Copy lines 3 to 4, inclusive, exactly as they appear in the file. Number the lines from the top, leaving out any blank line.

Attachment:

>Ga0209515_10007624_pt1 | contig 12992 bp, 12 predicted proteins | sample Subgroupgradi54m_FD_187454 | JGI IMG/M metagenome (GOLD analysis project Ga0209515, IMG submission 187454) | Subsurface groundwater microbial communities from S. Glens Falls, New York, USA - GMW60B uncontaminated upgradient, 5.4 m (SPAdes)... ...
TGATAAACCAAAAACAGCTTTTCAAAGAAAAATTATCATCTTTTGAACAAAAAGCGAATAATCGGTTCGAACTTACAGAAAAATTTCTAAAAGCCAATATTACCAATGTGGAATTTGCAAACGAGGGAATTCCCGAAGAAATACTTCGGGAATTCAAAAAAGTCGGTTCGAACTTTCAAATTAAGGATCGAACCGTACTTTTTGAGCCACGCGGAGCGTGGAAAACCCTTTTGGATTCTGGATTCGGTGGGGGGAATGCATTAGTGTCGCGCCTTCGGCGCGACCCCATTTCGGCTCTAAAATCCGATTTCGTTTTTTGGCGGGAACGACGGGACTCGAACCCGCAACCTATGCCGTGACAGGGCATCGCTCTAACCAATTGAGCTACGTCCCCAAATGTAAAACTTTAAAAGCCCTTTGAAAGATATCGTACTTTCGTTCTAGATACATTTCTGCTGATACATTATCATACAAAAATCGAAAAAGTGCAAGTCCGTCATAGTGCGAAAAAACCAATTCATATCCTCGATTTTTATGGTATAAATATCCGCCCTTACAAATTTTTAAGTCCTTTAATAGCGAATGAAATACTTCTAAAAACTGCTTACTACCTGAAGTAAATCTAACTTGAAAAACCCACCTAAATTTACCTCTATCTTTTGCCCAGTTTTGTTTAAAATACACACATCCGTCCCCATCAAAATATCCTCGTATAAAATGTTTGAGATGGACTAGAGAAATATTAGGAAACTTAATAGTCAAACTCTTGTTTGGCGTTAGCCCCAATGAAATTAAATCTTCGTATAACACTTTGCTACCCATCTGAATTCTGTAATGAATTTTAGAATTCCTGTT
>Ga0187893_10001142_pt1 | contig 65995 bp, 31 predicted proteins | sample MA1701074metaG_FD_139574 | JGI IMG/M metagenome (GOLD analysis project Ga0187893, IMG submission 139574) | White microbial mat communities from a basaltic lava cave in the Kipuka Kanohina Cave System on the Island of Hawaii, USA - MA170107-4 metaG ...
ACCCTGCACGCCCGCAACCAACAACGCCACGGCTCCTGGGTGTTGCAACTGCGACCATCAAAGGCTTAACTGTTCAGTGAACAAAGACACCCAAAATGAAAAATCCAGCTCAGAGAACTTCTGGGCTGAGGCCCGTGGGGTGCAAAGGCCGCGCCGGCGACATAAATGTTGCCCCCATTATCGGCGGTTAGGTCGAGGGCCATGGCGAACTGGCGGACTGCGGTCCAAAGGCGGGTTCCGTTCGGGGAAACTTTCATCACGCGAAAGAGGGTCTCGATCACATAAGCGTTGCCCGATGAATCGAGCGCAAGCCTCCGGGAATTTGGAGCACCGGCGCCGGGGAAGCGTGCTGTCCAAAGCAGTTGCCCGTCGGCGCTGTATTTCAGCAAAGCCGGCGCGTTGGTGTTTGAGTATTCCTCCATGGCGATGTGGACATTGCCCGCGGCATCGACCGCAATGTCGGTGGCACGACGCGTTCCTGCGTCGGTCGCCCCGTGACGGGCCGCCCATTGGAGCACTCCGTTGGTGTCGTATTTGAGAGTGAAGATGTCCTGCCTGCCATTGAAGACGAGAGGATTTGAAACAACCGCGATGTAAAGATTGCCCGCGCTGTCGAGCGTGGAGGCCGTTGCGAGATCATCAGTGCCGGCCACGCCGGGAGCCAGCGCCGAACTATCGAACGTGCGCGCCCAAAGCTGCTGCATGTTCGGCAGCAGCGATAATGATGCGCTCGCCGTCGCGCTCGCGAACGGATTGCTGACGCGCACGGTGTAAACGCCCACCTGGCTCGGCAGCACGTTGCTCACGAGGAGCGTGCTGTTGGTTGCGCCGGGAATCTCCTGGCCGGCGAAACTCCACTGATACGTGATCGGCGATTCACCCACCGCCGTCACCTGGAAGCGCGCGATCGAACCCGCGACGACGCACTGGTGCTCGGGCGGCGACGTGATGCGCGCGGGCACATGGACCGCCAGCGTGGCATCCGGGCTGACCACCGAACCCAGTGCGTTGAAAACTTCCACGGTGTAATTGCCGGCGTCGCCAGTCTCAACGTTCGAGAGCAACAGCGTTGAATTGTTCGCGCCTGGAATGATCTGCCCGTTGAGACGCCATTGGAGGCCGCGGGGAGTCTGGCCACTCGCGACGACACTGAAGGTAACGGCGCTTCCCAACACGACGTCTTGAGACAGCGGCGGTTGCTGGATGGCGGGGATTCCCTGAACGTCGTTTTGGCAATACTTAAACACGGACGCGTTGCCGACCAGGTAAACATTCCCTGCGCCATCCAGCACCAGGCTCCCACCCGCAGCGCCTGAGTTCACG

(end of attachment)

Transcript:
>Ga0187893_10001142_pt1 | contig 65995 bp, 31 predicted proteins | sample MA1701074metaG_FD_139574 | JGI IMG/M metagenome (GOLD analysis project Ga0187893, IMG submission 139574) | White microbial mat communities from a basaltic lava cave in the Kipuka Kanohina Cave System on the Island of Hawaii, USA - MA170107-4 metaG ...
ACCCTGCACGCCCGCAACCAACAACGCCACGGCTCCTGGGTGTTGCAACTGCGACCATCAAAGGCTTAACTGTTCAGTGAACAAAGACACCCAAAATGAAAAATCCAGCTCAGAGAACTTCTGGGCTGAGGCCCGTGGGGTGCAAAGGCCGCGCCGGCGACATAAATGTTGCCCCCATTATCGGCGGTTAGGTCGAGGGCCATGGCGAACTGGCGGACTGCGGTCCAAAGGCGGGTTCCGTTCGGGGAAACTTTCATCACGCGAAAGAGGGTCTCGATCACATAAGCGTTGCCCGATGAATCGAGCGCAAGCCTCCGGGAATTTGGAGCACCGGCGCCGGGGAAGCGTGCTGTCCAAAGCAGTTGCCCGTCGGCGCTGTATTTCAGCAAAGCCGGCGCGTTGGTGTTTGAGTATTCCTCCATGGCGATGTGGACATTGCCCGCGGCATCGACCGCAATGTCGGTGGCACGACGCGTTCCTGCGTCGGTCGCCCCGTGACGGGCCGCCCATTGGAGCACTCCGTTGGTGTCGTATTTGAGAGTGAAGATGTCCTGCCTGCCATTGAAGACGAGAGGATTTGAAACAACCGCGATGTAAAGATTGCCCGCGCTGTCGAGCGTGGAGGCCGTTGCGAGATCATCAGTGCCGGCCACGCCGGGAGCCAGCGCCGAACTATCGAACGTGCGCGCCCAAAGCTGCTGCATGTTCGGCAGCAGCGATAATGATGCGCTCGCCGTCGCGCTCGCGAACGGATTGCTGACGCGCACGGTGTAAACGCCCACCTGGCTCGGCAGCACGTTGCTCACGAGGAGCGTGCTGTTGGTTGCGCCGGGAATCTCCTGGCCGGCGAAACTCCACTGATACGTGATCGGCGATTCACCCACCGCCGTCACCTGGAAGCGCGCGATCGAACCCGCGACGACGCACTGGTGCTCGGGCGGCGACGTGATGCGCGCGGGCACATGGACCGCCAGCGTGGCATCCGGGCTGACCACCGAACCCAGTGCGTTGAAAACTTCCACGGTGTAATTGCCGGCGTCGCCAGTCTCAACGTTCGAGAGCAACAGCGTTGAATTGTTCGCGCCTGGAATGATCTGCCCGTTGAGACGCCATTGGAGGCCGCGGGGAGTCTGGCCACTCGCGACGACACTGAAGGTAACGGCGCTTCCCAACACGACGTCTTGAGACAGCGGCGGTTGCTGGATGGCGGGGATTCCCTGAACGTCGTTTTGGCAATACTTAAACACGGACGCGTTGCCGACCAGGTAAACATTCCCTGCGCCATCCAGCACCAGGCTCCCACCCGCAGCGCCTGAGTTCACG